Events

Friends or Acquaintances: Implications of the June 28 Canadian Elections on Canada-U.S. Relations

July 13, 2004 // 9:00am11:00am

With Governor James Blanchard, former U.S. Ambassador to Canada
John Wright, Senior Vice-President, Ipsos-Reid Public Affairs
Howard Cody, Associate Professor of Political Science and Canadian Studies at the University of Maine
Bruce Anderson, Pollster and a founding partner of the Earnscliffe Strategy Group
Tim Powers, Conservative Party Strategist

A brief history of the 2004 Canadian Election was given by John Wright to open the panel. He suggested that the new group of personalities leading each Canadian party – Martin, Harper, Duceppe and Layton – had shifted their targeted voter since the 2000 campaign. Wright dubbed 2004 the "401 election", after the highway between Toronto and Montreal, where the last-minute swing votes gave the Liberals 25 important seats, and the minority government.

Wright explained the election as a contest of management and personalities. Martin did not create the "Martin Mania" as was expected, and was leader of a country whose voters were looking for change after three Liberal governments, even before the February scandals hit. Harper was forced to make peace with the Conservatives after merging the Progressive Conservative party (PC) with his Canadian Alliance (CA). Combined with ex-PC leader Joe Clark's endorsement of Martin as "the devil you know", and poor management of healthcare and abortion-issue topics, Harper was able to unite the right, but not unite the center. Layton's NDP became more urban-orientated than before, but lost many ridings by small margins.

Wright explained that both the early and Election Day polls were accurate, but the Canadian swing voters of Ontario changed their minds - or made up their minds - in the last few days, which changed the outcome of the election.

Howard Cody used Wright's introduction to look at the new Canadian minority government. He presented historical evidence that the Liberals keep minority governments in tact, but the new government may not offer the level of political stability that business interests want. Cody briefly outlined the NDP's unique position, influencing case-by-case policies and pushing their own wider agenda. Cody expects to see Martin subscribe to Quebec social interests, which mirror much of NDP policy. He also believes Martin will try to govern from the left, and act alone on international issues, such as NAFTA and missile defense.

Tim Powers explained that young Canadians are polarized by the Bush administration, but are integrating into American business and politics in a "Brain Invasion" which he paralleled to America's early Irish immigrants. Powers claimed negative advertising was misleading Canadians during the election, epitomized by the Liberal and NDP campaigns as linking Harper's Conservatives with current US foreign policy. He believes that the "Brain Invasion" will outweigh anti-American feelings in the long run.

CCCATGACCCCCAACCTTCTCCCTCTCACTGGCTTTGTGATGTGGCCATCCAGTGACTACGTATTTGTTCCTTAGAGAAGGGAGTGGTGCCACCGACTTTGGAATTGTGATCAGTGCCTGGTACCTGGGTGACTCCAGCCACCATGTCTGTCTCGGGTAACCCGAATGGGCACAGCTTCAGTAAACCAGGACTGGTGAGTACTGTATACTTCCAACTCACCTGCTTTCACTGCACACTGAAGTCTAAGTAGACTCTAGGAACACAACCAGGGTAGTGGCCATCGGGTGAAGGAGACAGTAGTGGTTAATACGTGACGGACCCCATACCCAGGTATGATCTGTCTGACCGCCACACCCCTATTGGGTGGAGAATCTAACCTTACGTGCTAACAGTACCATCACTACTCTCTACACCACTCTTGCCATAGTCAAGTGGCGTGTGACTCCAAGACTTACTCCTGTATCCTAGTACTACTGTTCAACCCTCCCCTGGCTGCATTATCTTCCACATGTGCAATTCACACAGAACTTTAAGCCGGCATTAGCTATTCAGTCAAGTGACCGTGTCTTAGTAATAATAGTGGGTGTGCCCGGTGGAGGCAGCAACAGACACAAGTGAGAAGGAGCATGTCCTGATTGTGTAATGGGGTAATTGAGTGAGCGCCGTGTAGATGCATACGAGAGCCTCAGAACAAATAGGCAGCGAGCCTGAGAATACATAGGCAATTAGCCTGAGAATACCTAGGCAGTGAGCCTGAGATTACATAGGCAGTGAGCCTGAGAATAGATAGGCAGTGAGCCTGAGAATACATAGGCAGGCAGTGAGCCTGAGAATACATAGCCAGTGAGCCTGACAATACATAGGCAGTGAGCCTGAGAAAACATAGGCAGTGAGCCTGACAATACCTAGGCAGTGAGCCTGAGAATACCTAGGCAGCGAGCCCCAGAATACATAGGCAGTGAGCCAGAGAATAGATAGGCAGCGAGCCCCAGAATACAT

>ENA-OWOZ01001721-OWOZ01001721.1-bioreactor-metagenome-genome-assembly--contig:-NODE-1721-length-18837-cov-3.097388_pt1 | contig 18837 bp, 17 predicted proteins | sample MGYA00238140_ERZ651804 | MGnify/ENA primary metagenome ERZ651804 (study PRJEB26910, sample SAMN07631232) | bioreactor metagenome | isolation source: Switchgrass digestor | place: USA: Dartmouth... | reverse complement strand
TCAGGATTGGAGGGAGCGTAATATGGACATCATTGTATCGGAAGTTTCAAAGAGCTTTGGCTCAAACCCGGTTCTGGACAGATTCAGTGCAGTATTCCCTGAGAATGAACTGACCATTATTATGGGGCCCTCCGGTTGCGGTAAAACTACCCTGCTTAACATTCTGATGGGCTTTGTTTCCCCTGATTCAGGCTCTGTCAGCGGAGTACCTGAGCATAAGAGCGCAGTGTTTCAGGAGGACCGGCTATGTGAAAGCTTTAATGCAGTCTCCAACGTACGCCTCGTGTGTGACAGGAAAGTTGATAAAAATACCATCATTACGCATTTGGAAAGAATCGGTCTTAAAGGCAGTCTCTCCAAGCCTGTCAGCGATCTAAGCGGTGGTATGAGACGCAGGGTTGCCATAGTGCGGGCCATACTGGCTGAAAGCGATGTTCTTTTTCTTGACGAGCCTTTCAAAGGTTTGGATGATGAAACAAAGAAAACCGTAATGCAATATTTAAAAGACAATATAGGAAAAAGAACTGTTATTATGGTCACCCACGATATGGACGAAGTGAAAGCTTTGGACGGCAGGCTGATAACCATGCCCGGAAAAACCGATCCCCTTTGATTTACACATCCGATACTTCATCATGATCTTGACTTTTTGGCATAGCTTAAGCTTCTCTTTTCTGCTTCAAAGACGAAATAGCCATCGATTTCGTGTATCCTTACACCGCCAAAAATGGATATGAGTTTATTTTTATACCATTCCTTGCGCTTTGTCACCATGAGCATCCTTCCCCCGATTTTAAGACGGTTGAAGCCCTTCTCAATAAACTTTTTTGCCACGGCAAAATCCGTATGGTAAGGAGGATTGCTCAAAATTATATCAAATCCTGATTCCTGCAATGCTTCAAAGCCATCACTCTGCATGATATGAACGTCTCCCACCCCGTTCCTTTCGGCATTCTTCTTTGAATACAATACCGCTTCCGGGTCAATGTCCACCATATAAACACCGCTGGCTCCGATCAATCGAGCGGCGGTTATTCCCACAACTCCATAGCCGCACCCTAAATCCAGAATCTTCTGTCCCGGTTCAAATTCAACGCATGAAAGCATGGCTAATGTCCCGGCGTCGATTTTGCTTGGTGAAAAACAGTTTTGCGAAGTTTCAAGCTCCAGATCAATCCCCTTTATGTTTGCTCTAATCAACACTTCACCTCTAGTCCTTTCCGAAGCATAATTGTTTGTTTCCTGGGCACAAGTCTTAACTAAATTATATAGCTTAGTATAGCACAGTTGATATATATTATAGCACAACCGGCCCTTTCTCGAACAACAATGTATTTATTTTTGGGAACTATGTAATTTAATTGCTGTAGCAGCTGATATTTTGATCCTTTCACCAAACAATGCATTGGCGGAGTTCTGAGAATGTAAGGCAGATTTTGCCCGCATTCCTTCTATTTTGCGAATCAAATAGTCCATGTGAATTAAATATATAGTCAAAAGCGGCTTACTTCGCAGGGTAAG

Bruce Anderson felt that the importance of the Canadian election was the latest wave of disengaged citizens. He saw a continuation of ten years of increased political apathy in Canada illustrated by citizen's inability to accurately repeat any party platform, a lack of determination to push any single issue to the forefront, nor any perceived correlation between a change in ruling party and change in a voter's life. Through this, Anderson saw the election as a series of regional voting blocs. He claimed these blocs were based on regional interests, and not necessarily adversarial. These regional blocs did not define the cleavages for the election, thus allowing the voter to decide on "light issues", or vote simply for change. Anderson outlined the resulting vote, as a lack of a mandate for any party to govern, which he implied, was a result of very similar party platforms based on laissez-faire government and mild health care reform.

The Honorable James Blanchard sympathized with Harper, who did not have enough time to rid his party of the perceived right-wing agenda before Martin called an election. Blanchard was interested in the outcome of the U.S. election on Canada-U.S. relations and trusts that either Kerry or Bush will work with the Canadian American Business Council on trade issues and dispute resolution. Blanchard offered two future scenarios – Martin can push Bush into multilateral agreements, or Martin and Kerry can move toward multilateralism based on a common heritage of foreign service families.

Drafted by Morgan Pendleton, Intern
David N. Biette, Director, Canada Institute
(202) 691-4133

  
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